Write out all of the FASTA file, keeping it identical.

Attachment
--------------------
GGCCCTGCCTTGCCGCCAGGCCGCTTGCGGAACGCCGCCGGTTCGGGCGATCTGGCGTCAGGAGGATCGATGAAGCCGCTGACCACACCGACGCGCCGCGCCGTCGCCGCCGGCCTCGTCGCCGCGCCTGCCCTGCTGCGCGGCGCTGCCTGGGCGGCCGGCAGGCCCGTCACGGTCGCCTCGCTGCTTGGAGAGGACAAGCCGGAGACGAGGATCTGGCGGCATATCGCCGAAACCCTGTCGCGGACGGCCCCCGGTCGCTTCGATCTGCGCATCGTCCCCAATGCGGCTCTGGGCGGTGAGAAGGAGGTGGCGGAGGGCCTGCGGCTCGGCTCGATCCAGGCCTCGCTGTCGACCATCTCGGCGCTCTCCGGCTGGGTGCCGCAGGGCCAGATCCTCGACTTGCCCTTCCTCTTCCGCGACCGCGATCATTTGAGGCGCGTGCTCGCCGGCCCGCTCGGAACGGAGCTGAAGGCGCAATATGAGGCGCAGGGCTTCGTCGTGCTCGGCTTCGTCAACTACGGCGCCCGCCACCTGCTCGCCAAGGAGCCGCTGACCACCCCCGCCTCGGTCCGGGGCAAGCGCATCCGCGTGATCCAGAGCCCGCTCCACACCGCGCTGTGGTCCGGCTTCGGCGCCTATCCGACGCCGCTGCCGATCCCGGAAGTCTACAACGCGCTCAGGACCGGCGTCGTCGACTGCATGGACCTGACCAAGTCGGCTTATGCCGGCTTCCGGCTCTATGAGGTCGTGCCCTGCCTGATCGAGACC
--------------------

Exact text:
GGCCCTGCCTTGCCGCCAGGCCGCTTGCGGAACGCCGCCGGTTCGGGCGATCTGGCGTCAGGAGGATCGATGAAGCCGCTGACCACACCGACGCGCCGCGCCGTCGCCGCCGGCCTCGTCGCCGCGCCTGCCCTGCTGCGCGGCGCTGCCTGGGCGGCCGGCAGGCCCGTCACGGTCGCCTCGCTGCTTGGAGAGGACAAGCCGGAGACGAGGATCTGGCGGCATATCGCCGAAACCCTGTCGCGGACGGCCCCCGGTCGCTTCGATCTGCGCATCGTCCCCAATGCGGCTCTGGGCGGTGAGAAGGAGGTGGCGGAGGGCCTGCGGCTCGGCTCGATCCAGGCCTCGCTGTCGACCATCTCGGCGCTCTCCGGCTGGGTGCCGCAGGGCCAGATCCTCGACTTGCCCTTCCTCTTCCGCGACCGCGATCATTTGAGGCGCGTGCTCGCCGGCCCGCTCGGAACGGAGCTGAAGGCGCAATATGAGGCGCAGGGCTTCGTCGTGCTCGGCTTCGTCAACTACGGCGCCCGCCACCTGCTCGCCAAGGAGCCGCTGACCACCCCCGCCTCGGTCCGGGGCAAGCGCATCCGCGTGATCCAGAGCCCGCTCCACACCGCGCTGTGGTCCGGCTTCGGCGCCTATCCGACGCCGCTGCCGATCCCGGAAGTCTACAACGCGCTCAGGACCGGCGTCGTCGACTGCATGGACCTGACCAAGTCGGCTTATGCCGGCTTCCGGCTCTATGAGGTCGTGCCCTGCCTGATCGAGACC